On Friday, anti-mandate activists vowed to keep their kids home as part of a “Freedom Friday” protest, but attendance records showed that few apparently went through with it, officials said. 

The student attendance rate was 89.7 percent on Friday, which is only a percentage point or so lower than recent norms.

“Our attendance numbers were slightly lower than the rest of the week, so it is possible that the stay-at-home protest had some impact,” said system spokesperson Carly Harrington. “Also, Fridays generally result in lower attendance.”

On Monday, however, it was clear that anti-mandate sentiment was having a lessening impact on school operations. 

On September 28 — the first day of the mandate — 722 students were isolated from their peers for refusing to wear a mask, including 207 elementary, 235 middle and 280 high school students. By Monday, however, that number had dropped to only 377, including 127 elementary, 131 middle, and 119 high school students, Harrington said. 

While both sides agree that Greer’s initial order was too restrictive when it came to granting exemptions to the mask requirement, they disagree over exactly how to remedy the problem, court records show.

A suggestion of the plaintiffs, for instance, to require students to have a note from “an individual’s treating” physician before an exemption is granted is a poor idea, say David M. Sanders and Amanda Lynn Morse of the Knox County Law Director’s office.

“First, not every student with a disability has a ‘treating physician’ who will feel comfortable drafting an exemption note at all, much less without an appointment,” they said in a Monday motion. “Clearly, not every student within Knox County has the privilege of quick and routine access to the same medical professional. For example, students in foster care are often either moved from one to the other, necessitating a change in physician each time, or are seen by a rotating cast of physicians on only a yearly basis.”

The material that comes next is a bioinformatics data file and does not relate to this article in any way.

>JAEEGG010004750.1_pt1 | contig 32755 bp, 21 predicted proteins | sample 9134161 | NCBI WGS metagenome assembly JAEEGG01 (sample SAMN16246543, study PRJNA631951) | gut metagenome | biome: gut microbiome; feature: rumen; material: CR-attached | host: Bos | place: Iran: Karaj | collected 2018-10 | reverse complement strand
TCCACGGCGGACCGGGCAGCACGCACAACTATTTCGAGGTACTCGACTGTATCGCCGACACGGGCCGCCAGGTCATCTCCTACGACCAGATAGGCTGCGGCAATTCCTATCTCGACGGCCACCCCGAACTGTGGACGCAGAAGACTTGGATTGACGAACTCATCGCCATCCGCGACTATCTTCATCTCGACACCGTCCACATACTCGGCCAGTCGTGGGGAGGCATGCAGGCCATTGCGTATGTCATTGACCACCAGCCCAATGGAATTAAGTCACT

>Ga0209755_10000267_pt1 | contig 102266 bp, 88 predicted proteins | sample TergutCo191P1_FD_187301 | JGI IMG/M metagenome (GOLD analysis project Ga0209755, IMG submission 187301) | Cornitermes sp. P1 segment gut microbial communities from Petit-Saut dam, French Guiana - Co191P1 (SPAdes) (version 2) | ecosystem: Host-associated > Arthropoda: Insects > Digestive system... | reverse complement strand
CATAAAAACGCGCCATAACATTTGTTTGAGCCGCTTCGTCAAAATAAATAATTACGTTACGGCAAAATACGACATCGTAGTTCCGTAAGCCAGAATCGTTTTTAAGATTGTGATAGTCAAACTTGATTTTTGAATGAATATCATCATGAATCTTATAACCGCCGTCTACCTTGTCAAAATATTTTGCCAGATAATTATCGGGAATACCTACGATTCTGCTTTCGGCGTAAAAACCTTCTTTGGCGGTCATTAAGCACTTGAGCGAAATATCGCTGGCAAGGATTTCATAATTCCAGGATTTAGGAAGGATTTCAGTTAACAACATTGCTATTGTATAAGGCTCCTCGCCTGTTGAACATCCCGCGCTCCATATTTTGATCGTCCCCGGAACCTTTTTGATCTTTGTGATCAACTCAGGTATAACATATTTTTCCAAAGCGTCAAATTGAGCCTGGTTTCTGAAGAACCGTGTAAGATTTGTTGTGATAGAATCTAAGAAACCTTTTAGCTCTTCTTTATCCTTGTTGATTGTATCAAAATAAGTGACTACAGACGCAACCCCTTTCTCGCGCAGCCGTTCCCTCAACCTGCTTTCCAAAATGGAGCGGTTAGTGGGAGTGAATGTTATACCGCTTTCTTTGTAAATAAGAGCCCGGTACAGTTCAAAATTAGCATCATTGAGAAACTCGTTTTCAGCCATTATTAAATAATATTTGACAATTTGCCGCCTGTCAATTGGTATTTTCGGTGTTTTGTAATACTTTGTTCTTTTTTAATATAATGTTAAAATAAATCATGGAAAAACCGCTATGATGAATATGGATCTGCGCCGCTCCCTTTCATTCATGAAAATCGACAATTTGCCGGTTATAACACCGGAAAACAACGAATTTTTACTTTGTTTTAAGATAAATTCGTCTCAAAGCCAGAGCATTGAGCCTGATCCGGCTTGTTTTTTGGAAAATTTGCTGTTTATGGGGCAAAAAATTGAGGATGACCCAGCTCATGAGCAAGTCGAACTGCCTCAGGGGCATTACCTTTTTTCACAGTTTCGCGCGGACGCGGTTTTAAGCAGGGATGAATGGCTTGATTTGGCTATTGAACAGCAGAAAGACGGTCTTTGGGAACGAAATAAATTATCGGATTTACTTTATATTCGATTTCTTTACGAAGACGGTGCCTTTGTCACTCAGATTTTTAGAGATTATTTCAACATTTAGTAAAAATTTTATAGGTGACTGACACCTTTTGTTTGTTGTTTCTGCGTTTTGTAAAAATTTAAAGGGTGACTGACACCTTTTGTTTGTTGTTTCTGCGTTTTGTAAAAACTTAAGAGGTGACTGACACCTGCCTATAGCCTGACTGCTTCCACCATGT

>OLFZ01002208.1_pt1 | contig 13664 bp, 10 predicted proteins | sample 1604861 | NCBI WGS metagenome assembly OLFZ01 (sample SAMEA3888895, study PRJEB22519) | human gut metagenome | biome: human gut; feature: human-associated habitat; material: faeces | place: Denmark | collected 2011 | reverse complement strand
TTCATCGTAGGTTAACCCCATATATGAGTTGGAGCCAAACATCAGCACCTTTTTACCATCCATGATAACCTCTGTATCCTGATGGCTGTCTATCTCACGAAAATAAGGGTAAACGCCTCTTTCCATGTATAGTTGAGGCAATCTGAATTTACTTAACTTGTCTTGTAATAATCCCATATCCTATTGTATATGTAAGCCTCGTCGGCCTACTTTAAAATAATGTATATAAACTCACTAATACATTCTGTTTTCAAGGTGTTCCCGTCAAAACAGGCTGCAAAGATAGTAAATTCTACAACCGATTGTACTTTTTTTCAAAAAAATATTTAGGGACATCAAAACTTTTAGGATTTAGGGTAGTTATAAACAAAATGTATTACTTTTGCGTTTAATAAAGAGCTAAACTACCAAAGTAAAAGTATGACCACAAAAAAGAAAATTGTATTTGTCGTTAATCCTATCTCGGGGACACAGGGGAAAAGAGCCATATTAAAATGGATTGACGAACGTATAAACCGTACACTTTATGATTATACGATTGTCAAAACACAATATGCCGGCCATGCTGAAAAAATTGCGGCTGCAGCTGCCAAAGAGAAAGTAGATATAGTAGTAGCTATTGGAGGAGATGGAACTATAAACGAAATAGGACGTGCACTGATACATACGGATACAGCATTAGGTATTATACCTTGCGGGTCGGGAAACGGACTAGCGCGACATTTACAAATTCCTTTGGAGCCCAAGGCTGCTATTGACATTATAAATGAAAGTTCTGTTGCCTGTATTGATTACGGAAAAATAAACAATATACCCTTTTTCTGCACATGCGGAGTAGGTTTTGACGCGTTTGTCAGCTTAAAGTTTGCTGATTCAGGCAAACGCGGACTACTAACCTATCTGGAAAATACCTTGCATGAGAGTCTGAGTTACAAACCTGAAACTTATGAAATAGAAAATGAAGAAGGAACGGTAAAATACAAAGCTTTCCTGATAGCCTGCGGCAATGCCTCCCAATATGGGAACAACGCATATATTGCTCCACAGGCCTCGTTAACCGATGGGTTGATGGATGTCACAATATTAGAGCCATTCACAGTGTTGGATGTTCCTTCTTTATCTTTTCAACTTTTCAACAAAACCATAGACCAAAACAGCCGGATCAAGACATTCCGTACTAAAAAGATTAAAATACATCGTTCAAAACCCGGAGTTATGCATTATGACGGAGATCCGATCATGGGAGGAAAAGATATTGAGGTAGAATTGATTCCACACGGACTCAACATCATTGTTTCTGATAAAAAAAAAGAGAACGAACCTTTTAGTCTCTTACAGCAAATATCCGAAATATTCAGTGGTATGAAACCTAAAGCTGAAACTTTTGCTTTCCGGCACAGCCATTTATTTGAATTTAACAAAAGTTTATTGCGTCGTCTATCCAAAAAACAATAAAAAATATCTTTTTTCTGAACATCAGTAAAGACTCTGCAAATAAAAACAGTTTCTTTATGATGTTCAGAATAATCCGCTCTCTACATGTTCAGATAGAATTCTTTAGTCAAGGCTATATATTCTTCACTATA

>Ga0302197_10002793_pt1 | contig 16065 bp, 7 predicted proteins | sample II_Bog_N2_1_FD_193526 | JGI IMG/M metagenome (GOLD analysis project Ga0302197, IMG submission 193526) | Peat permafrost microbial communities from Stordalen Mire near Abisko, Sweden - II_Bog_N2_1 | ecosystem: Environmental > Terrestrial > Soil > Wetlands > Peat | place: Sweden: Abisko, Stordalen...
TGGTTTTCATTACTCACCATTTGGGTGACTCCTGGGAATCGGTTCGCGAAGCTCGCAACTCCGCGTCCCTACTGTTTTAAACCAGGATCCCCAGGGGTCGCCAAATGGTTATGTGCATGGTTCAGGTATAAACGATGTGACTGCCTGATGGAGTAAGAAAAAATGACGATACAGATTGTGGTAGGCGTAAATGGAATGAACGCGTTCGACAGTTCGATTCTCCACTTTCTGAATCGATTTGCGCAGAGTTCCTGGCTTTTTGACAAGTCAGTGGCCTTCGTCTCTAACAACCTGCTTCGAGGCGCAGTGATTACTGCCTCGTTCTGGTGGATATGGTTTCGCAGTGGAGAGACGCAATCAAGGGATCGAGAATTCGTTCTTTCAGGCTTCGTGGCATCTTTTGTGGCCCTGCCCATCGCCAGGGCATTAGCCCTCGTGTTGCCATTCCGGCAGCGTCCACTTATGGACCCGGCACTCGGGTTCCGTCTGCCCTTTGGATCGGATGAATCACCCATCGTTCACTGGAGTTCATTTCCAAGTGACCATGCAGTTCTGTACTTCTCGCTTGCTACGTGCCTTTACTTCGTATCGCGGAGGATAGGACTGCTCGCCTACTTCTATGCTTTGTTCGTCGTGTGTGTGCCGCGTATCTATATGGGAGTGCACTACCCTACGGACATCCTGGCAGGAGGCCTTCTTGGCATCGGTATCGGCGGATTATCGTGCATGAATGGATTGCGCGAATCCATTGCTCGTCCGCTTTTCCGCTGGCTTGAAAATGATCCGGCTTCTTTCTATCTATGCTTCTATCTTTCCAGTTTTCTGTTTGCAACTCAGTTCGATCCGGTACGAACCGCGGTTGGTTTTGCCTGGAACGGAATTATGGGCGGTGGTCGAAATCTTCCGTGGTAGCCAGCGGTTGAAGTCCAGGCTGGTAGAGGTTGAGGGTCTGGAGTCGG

They also accused the plaintiffs and Greer of improperly focusing on physical harm to the exclusion of the full range of problems that students and educators must cope with. 

“As discussed, extensively, by KCBOE in previous filings, there are many reasons a student will be unable to tolerate or wear a mask. A student may not be able to physically tolerate a mask due to skin or sensory sensitivities, or they may not be developmentally or intellectually able to understand why a mask is necessary and thus either refuse to keep it on or refuse to put it on in the first place,” the motion says.

“Additionally, a student may not be able to behaviorally wear a mask due to a mood dysregulation or emotional disturbance issue. All of these students have the right to receive their education in accordance with the IDEA,” the motion continues. “There are even instructional reasons why a student may be exempted from mask wearing, such as a severe speech impairment where speaking through cloth or only receiving instruction from muffled adults will significantly impact that student’s ability to improve and expand his/her speech capabilities; would it medically harm that student to wear a mask or only be taught by masked teachers? Perhaps not, but failing to develop their speech skills now, will have a lifelong impact on that student.”